1. Make our outside spaces wildlife friendly
One in four species of birds, mammals, reptiles, amphibians and fish are on the verge of extinction or extinct. We can do our bit for our local species by making our gardens or outside space more welcoming for wildlife. The RSPB campaign Make a Home offers lots of excellent tips for making your space wildlife friendly.
Even the smallest balcony can offer food and shelter for birds and insects. Wildlife friendly does not have to be untidy, a formal pond will attract wildlife and many flowers adored by the most discerning gardener are equally loved by bees and other insects.
One person in six alive today is chronically hungry. I am not sure that the keenest grow-your-own enthusiast can solve this one but there are things we can do to help reduce food waste and local charities. Maybe you have fruit trees but are unable to pick the fruit or it's simply too much for you to use. Locally Northfield Ecocentre run Urban Harvest which collects unwanted fruit and vegetables and redistribute them to local charities, schools and a local Community Café, the rest is used to create lovely juices and preserves. Thousands of tonnes of fruit goes unused in our city gardens so why not help reduce the waste. Or if you haven't got any surplus why not help by volunteering with the harvest.
Between between 1970 and today 160 billion tonnes of carbon dioxide have been released into the atmosphere, that's more than in the previous 200 years. We can all help by buying plants and sourcing our hard-landscaping materials locally. There are many small plant nurseries which offer a larger and more interesting range of locally grown plants than you will find in the big Garden Centres. When re-designing a planting scheme or garden I always try and re-use or recycle what I can. If it isn't wanted or doesn't fit with the new scheme then there is nearly always someone who can use it, try advertising on your local Freecycle or Streetlife.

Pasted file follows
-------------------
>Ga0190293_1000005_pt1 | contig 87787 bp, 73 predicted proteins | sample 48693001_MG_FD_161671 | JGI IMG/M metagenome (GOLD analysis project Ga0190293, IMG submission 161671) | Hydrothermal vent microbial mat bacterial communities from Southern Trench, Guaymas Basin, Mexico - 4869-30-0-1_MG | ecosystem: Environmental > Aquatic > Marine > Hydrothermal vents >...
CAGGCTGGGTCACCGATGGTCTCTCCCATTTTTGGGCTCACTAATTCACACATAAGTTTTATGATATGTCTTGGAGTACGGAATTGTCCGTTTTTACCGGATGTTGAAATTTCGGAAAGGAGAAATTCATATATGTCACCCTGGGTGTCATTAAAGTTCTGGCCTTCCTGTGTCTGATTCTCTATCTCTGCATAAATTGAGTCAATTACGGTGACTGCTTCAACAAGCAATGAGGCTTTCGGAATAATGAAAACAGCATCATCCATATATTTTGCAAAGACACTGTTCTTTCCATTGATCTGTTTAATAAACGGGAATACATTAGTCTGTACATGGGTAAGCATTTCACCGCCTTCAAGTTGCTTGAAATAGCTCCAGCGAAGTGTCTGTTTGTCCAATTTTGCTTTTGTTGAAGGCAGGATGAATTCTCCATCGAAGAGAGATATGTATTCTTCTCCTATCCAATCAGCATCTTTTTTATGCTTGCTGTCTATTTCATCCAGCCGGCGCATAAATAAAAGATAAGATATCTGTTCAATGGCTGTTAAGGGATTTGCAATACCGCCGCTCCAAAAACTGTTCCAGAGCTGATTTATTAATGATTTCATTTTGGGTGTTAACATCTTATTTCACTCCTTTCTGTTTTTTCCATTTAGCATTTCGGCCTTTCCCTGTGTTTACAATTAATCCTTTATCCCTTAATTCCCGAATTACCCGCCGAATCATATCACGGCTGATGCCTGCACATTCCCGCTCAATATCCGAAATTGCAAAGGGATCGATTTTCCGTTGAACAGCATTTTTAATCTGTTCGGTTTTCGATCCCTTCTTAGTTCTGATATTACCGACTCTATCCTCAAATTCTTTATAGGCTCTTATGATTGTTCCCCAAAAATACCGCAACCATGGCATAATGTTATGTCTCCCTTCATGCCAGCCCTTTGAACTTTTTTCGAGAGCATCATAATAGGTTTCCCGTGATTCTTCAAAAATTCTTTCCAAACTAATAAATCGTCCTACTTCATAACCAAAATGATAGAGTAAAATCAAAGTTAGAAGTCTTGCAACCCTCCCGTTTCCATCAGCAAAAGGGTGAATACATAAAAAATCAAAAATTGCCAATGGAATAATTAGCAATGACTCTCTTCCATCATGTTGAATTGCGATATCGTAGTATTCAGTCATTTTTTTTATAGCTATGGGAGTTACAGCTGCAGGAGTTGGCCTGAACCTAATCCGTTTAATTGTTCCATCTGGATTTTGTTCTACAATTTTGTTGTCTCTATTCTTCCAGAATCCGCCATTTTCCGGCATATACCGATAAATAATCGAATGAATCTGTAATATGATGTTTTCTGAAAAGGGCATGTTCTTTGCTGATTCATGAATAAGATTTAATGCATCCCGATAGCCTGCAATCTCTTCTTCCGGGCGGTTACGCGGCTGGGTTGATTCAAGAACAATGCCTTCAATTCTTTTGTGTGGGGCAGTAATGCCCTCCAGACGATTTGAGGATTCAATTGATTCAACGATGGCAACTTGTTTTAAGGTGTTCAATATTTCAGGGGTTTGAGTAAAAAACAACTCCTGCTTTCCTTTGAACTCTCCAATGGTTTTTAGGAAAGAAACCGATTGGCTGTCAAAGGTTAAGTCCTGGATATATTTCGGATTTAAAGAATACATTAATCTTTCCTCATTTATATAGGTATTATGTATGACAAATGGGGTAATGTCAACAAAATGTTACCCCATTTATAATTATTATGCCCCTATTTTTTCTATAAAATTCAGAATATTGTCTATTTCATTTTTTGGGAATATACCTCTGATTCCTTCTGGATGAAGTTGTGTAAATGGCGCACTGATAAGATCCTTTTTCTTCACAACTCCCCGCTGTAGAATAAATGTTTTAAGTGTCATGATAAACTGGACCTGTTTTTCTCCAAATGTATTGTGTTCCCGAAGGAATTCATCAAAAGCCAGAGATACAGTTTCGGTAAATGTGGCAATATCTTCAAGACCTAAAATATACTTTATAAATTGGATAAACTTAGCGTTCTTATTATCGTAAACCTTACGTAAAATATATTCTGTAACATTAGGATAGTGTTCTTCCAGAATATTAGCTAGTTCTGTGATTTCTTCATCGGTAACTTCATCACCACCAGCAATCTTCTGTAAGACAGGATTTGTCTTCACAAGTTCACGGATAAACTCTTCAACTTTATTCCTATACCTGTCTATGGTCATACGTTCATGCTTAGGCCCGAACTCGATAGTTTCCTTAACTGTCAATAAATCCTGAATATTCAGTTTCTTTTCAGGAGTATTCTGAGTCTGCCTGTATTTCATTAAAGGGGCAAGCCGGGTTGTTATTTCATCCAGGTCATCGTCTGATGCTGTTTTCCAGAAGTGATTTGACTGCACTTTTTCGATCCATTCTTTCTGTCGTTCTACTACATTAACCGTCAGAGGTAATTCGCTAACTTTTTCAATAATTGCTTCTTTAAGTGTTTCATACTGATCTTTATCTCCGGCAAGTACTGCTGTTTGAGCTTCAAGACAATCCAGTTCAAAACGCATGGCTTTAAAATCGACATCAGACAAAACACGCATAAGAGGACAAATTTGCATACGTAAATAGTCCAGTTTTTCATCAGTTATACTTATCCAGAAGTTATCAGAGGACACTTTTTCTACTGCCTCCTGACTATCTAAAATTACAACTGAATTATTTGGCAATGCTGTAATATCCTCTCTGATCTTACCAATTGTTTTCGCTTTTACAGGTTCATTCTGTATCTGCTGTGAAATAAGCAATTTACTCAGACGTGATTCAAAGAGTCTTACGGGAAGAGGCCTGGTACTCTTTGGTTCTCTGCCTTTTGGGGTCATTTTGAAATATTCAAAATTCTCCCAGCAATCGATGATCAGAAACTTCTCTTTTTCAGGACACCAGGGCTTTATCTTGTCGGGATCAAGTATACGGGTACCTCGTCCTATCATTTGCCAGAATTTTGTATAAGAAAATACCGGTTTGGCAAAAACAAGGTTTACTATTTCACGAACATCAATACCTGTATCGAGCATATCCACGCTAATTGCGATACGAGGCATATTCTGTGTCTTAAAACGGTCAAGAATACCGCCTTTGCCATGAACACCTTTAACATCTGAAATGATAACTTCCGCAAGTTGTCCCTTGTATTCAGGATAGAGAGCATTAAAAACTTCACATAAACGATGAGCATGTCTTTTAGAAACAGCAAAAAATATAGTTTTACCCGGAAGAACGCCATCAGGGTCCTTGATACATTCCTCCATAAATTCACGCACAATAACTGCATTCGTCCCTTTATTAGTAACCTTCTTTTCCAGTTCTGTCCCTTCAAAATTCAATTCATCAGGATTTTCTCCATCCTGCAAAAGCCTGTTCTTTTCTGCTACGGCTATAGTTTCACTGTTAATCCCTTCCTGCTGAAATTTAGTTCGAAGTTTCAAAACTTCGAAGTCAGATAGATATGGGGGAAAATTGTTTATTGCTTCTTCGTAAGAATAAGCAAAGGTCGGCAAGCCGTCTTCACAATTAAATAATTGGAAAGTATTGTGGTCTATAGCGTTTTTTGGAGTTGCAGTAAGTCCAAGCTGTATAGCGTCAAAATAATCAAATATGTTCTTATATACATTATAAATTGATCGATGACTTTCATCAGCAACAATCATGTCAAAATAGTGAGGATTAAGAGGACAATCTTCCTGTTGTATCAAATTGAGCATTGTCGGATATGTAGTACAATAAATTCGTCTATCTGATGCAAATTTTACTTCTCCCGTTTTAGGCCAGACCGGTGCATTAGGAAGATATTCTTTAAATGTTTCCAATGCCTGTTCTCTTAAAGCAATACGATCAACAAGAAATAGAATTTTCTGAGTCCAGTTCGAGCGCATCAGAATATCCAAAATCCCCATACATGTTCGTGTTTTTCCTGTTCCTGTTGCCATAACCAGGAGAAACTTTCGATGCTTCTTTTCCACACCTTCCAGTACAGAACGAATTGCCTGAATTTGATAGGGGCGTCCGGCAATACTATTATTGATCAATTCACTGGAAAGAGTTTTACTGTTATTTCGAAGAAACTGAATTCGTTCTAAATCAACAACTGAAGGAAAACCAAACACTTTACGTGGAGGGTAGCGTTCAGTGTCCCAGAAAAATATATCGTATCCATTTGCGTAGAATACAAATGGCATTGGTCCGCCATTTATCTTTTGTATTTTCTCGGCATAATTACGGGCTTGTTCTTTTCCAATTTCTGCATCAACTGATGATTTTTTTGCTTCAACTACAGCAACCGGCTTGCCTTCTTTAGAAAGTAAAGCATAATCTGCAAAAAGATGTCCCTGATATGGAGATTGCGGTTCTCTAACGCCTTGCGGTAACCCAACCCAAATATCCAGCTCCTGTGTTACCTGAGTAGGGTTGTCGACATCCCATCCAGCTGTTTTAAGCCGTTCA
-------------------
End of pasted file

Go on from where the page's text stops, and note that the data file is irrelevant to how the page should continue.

The final scorecard fact is that the Earth's population has almost doubled since 1970, and in the same period the share of cropland per person has almost halved. I had to think laterally on this one as I am not sure that I can help with either of these : ) But the message I think we should take is how lucky we are to have public and private green spaces to enjoy. We should celebrate this and ensure that we are making the most of whatever outside space we have - every little bit of green we can create in our cities helps reduce pollution, support wildlife and provides enjoyment not only to us but everyone one who passes by - guess which is my outside space?